‘Fuck your vol au vents!’ He’s shouted
‘Fuck your wine, and fuck your books!
We don’t pay you all that money just to get your snooty looks!
When I first came you all laughed at me
Yes you Madame, yes you – Frau,
You said I uncouth and arrogant,
Well you’re not fucking laughing now!
So fuck the lot of you we’re leaving.
We don’t need you, we’ll survive
Get your coat your dear, stop fucking crying.
Here’s the car keys you can drive.’
And now the headlights cut the darkness.
As she drives the autoroute
Husband dribbles, drunk beside her
In his double breasted suit.
‘You don’t need that world my darling,
I am all the world you need.
Aren’t you glad we’re back in Britain
Aren’t you feeling very freed?’
And now the head-lights cut the darkness
As the Pas de Calais comes
Husband’s on his calculator
Working out the currency sums.
And now the headlights cut the darkness
As she drives away from Dover.
Husband humming Rule brittania
Now she knows it’s really over
‘Why’re you crying, silly darling’
Silly petal, what’s the matter?’
‘I’ll tell you why I’m crying Nigel
You shat on my fucking ciabatta.’

Comments (6)

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  1. Bryan Weir says:


  2. baronesssamedi says:

    good but way, way too long.

  3. Douglas says:

    Excellent David, thanks, great stuff.

    A reply from the great Catalan poet, Salvador Espriú (1913-1985)…

    ” We will say the truth without repose
    For the honour of serving, under the feet of one and all

    We detest big guts and fancy words
    The indecent glittering of gold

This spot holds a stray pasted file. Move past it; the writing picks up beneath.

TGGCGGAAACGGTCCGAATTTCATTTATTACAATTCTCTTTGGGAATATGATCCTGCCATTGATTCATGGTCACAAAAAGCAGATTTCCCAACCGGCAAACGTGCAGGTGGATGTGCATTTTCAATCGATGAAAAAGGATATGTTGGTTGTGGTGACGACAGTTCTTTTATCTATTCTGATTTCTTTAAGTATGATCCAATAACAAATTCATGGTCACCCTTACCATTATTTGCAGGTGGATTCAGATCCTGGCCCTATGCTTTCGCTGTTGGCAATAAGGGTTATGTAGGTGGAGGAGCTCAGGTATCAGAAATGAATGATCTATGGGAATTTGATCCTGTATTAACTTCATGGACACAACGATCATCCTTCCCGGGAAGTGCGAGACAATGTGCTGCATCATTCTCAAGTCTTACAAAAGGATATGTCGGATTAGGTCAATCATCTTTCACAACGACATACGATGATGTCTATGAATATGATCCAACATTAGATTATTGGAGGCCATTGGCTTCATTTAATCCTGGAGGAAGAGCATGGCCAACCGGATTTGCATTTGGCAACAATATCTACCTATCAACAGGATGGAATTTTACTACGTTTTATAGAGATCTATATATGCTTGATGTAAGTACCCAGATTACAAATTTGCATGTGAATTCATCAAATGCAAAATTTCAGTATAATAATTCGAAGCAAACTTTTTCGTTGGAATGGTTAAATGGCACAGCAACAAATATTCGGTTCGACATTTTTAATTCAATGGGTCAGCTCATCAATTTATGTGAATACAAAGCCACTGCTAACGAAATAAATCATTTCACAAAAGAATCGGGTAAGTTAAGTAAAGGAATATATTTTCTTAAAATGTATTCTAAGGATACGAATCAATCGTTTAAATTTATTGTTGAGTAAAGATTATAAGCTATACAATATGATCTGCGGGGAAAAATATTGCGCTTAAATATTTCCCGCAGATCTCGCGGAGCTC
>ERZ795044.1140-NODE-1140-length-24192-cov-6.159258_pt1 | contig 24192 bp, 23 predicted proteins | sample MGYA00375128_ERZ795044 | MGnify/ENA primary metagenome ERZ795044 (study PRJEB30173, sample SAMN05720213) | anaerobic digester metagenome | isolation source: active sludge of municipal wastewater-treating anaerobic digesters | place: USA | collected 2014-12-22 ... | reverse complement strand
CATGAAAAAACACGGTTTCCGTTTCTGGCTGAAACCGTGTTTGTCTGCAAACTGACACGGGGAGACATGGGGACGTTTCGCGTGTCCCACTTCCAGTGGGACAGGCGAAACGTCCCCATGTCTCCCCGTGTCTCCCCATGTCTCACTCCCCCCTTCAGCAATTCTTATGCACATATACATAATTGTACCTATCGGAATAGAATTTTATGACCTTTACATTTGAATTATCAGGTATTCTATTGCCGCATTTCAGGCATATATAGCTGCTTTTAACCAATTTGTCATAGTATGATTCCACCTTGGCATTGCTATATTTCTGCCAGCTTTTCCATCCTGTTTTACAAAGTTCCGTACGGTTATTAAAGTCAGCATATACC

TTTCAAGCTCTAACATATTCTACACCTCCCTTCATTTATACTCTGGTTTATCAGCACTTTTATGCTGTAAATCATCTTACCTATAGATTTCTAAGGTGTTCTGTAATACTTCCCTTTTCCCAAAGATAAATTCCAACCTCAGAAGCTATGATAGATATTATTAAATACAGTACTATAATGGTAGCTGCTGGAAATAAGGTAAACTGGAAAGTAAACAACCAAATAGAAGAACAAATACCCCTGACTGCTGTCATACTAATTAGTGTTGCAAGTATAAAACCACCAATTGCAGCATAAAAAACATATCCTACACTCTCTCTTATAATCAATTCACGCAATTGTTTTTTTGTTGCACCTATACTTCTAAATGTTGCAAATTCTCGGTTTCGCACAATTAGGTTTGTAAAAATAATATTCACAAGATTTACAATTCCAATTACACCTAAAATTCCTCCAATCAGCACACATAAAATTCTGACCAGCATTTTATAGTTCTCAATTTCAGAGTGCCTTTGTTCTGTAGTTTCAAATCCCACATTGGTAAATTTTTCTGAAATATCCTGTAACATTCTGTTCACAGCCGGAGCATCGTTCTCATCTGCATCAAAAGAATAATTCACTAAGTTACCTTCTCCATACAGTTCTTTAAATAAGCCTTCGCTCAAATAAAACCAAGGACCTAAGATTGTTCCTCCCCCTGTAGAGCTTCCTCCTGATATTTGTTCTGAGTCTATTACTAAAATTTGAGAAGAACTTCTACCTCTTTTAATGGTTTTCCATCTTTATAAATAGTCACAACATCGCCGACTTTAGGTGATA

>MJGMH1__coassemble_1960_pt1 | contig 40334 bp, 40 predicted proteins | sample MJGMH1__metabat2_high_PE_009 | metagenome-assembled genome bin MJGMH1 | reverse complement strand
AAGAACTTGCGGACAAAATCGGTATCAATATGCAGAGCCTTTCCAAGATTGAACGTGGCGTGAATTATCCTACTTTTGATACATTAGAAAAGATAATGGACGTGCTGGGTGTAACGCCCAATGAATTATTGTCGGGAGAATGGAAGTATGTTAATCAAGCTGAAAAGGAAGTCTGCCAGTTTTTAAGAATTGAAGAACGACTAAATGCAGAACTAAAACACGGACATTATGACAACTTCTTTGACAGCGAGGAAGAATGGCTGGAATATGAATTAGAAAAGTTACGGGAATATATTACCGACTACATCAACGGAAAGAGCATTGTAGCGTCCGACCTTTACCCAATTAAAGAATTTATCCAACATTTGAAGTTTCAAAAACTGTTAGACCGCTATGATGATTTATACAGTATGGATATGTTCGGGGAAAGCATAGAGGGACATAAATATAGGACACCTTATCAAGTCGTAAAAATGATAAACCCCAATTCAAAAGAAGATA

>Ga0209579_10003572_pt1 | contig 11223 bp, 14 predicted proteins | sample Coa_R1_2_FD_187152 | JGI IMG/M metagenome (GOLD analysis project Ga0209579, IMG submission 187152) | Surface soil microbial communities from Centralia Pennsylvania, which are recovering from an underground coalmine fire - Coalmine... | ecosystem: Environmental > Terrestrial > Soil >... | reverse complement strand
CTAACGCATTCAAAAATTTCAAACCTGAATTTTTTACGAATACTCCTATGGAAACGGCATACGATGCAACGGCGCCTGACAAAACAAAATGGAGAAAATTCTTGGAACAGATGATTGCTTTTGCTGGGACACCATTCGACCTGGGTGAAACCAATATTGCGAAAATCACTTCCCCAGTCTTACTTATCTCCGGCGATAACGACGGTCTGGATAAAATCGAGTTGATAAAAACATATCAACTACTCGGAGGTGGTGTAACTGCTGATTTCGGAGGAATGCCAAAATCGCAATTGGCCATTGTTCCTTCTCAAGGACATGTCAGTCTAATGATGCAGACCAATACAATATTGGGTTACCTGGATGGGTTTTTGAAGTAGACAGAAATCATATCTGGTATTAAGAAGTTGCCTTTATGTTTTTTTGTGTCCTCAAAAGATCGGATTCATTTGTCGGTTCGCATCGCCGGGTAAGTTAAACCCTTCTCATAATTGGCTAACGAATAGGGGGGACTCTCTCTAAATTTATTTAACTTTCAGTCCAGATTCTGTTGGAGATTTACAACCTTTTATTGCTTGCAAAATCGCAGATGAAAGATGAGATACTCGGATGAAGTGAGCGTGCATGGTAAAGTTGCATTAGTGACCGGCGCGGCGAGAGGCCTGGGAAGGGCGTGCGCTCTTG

The badly dealt cards of fate
    the thick incense of the powerful.

    Now the nation of the Lords is vile
    It hangs its head in shame and barks far off like a dog
    And yes you can use your stick,
    on the muddy road to death

    With the song, in the darkness, it is enough:
    high walls of dreams we will build.

    The sounds of night come be heard on all fronts
    But let us close the gate on fear…”


  4. Mary MacCallum Sullivan says:


    Can’t come soon enough!! Thank you, David.

  5. Justin Kenrick says:

    Inspiring outrage and hope

  6. Henry Holland says:

    A moving & engaging poem, which at times so deliberately slips into bathos that the reader can only imagine this is intentional. Take the line, “The sense she was a continent”, as an example. Who honestly has had a ‘sense’ of being a continent? Perhaps mock epic genre of poem is fitting way to mock the Brexiters delusions of British grandeur. Danger of this genre choice is limitation of how seriously we can take the poem’s statements. Is the subtext, that the Europeanness many in Scotland enjoyed over this 25 year period was actually shallowly anchored? With how many people born in Scotland can you have a conversation about a single one of the European books the poem references? Seriousness about European project would mean compulsory European language teaching for all kids at Scottish educational institutions from age 5 to 21.